Marine Turtles Bycatch

Marine turtle bycatch.

Wherever there is fishing, there is bycatch—the incidental capture of non-target species such as dolphins, marine turtles and seabirds. Thousands of miles of nets and lines are set in the world's oceans each day. Modern fishing gear, often undetectable by sight and extremely strong, is very efficient at catching the desired fish species—as well as anything else in its path. A staggering amount of marine life—including turtles, dolphins and juvenile fish—is hauled up with the catch, and then discarded overboard dead or dying.

Fishing industry leaders increasingly realize the need to reduce this phenomenon. Proven solutions do exist, such as modifying fishing gear so that fewer non-target species are caught or can escape. In many cases, these modifications are simple and inexpensive, and often come from fishers themselves.

Despite new technologies and industry recognition of the issue, bycatch is still a major problem. Not only does it cause avoidable deaths and injuries, but the fishing methods can be harmful to the marine environments where they are employed. WWF aims to reduce bycatch by working with fisheries and helping develop and promote new technologies and gear for more efficient operations.

Innovation in river dolphin conservation

Electronic pingers attached to fishing nets create noises that deter dolphins and save them from becoming bycatch.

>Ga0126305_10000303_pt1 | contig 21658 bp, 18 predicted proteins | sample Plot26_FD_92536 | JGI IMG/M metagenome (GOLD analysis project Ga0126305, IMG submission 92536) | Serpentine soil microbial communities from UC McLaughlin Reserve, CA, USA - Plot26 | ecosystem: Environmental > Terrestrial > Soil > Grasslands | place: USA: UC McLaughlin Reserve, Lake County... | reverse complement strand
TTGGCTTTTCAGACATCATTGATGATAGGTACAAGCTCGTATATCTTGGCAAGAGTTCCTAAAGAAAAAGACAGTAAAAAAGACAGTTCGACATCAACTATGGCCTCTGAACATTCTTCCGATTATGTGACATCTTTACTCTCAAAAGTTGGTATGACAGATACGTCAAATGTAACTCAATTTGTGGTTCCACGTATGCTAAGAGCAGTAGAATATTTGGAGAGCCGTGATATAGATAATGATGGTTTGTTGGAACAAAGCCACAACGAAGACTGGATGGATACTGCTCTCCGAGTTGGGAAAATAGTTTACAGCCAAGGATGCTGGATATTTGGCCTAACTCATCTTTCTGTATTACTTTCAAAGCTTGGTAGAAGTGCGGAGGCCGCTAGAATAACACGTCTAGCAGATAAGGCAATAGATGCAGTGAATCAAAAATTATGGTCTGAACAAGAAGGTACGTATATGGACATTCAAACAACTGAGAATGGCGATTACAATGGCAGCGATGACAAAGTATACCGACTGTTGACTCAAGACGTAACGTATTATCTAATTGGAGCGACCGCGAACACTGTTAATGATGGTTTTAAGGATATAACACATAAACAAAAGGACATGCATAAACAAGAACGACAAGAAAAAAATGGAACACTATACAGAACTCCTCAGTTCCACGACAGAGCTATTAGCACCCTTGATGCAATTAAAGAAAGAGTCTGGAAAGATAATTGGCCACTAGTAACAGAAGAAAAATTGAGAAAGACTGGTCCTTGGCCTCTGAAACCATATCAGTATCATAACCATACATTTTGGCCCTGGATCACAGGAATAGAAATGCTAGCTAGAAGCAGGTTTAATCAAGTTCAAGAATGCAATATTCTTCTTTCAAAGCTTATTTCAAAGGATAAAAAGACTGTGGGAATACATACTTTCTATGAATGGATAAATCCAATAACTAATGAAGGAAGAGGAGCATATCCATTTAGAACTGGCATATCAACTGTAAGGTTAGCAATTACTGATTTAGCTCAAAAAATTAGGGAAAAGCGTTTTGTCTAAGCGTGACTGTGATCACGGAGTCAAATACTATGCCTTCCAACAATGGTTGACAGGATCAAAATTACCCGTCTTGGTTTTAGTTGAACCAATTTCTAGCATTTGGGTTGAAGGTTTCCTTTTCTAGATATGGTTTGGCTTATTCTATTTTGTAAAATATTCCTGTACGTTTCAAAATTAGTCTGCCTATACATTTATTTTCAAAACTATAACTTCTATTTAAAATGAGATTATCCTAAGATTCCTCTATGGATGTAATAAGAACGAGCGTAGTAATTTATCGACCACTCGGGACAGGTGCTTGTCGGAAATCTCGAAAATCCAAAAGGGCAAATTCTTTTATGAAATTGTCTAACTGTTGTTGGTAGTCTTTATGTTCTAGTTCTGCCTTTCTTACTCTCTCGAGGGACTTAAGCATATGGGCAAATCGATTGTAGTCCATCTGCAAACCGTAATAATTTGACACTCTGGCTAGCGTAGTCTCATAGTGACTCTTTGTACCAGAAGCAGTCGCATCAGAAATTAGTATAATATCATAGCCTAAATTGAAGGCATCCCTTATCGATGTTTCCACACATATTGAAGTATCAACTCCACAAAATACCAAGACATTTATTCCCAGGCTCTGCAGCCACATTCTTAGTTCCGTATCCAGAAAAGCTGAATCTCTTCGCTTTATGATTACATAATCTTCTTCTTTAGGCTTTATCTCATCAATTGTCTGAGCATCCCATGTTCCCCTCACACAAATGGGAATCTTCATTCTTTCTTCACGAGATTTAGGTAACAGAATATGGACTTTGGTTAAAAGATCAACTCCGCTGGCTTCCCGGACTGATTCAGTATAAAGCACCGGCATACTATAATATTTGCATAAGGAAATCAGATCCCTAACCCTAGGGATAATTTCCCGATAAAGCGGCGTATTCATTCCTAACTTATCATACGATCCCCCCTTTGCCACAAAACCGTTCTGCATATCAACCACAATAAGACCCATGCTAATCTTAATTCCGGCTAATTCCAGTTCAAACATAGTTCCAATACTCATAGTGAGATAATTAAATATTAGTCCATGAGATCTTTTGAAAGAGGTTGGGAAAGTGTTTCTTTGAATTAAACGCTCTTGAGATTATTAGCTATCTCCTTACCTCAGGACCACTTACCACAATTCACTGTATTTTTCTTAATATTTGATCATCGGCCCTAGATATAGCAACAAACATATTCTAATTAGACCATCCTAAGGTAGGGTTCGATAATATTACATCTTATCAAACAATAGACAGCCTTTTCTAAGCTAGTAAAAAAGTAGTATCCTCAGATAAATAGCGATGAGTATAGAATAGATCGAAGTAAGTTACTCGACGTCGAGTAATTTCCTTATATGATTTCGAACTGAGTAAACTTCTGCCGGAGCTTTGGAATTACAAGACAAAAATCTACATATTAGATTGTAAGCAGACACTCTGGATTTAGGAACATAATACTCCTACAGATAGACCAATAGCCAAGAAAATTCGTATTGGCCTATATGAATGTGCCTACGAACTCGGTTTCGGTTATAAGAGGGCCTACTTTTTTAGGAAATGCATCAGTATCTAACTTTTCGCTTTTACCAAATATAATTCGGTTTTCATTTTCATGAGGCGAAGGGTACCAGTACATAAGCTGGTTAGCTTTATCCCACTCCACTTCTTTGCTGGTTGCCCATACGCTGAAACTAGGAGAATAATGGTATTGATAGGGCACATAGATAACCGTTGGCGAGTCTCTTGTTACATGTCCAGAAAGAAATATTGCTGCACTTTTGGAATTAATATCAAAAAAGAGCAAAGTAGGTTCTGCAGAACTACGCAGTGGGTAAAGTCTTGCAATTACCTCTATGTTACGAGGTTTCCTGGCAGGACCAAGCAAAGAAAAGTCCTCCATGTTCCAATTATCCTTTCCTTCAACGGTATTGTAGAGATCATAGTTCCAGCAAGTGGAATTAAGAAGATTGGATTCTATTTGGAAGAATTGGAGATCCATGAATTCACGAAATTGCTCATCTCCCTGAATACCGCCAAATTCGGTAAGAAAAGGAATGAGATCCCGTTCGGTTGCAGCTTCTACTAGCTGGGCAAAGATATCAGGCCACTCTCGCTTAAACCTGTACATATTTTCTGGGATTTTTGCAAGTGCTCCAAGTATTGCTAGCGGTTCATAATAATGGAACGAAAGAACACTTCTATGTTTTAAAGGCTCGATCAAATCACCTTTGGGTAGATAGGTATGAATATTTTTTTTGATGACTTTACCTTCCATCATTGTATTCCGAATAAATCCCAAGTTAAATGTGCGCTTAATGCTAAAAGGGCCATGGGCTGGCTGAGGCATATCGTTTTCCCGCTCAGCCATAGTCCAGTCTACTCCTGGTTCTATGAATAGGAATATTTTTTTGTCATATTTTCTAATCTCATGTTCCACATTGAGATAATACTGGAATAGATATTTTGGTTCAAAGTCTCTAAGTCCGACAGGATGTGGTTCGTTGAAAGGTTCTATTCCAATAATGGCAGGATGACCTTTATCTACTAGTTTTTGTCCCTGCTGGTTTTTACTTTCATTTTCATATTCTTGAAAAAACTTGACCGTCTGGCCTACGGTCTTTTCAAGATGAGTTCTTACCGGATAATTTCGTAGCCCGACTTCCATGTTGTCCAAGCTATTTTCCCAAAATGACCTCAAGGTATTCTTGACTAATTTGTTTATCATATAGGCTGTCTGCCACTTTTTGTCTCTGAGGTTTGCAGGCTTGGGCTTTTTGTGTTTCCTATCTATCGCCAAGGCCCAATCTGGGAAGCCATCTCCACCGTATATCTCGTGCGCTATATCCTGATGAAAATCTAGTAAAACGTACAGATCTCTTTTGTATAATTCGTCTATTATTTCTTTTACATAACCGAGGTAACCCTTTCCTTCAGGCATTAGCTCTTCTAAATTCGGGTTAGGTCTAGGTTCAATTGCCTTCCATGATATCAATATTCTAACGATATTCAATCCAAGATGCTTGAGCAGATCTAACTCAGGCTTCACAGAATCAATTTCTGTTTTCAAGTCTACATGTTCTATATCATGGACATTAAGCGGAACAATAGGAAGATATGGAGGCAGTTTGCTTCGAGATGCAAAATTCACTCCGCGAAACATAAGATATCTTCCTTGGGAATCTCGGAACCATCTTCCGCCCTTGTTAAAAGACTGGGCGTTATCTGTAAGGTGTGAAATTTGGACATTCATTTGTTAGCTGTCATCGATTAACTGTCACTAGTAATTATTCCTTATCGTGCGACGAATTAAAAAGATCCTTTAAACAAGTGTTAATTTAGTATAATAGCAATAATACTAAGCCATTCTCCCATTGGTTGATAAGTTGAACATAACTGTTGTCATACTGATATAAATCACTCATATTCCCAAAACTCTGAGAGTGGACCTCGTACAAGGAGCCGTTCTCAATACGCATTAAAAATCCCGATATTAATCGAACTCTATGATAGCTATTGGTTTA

dolphin jumping


Bycatch - bottom trawler

Here a bottom trawler scrapes the ocean floor destroying the habitat, Baja California, Mexico.

Bycatch occurs because modern fishing gear is very efficient, often covers an extensive area, and can be highly unselective—it catches not only the target species but many other marine animals as well. Poor fisheries management in certain countries further contributes to the problem. Widespread pirate fishing ignores regulations on net mesh sizes, quotas, permitted fishing areas and other bycatch mitigation measures.

Fishing gear is largely non-selective—any species can be caught, including non-target species. Longlines, trawling and the use of gillnets are the fishing methods that most commonly result in bycatch. Longlining is a commercial fishing method commonly targeting swordfish, tuna and halibut, where hundreds or thousands of baited hooks hang at intervals along a single fishing line. The hooks (commonly called “J hooks”) cause problems for marine turtles when swallowed, usually resulting in death. Sharks, non-target billfishes and juvenile tunas are often hooked as well.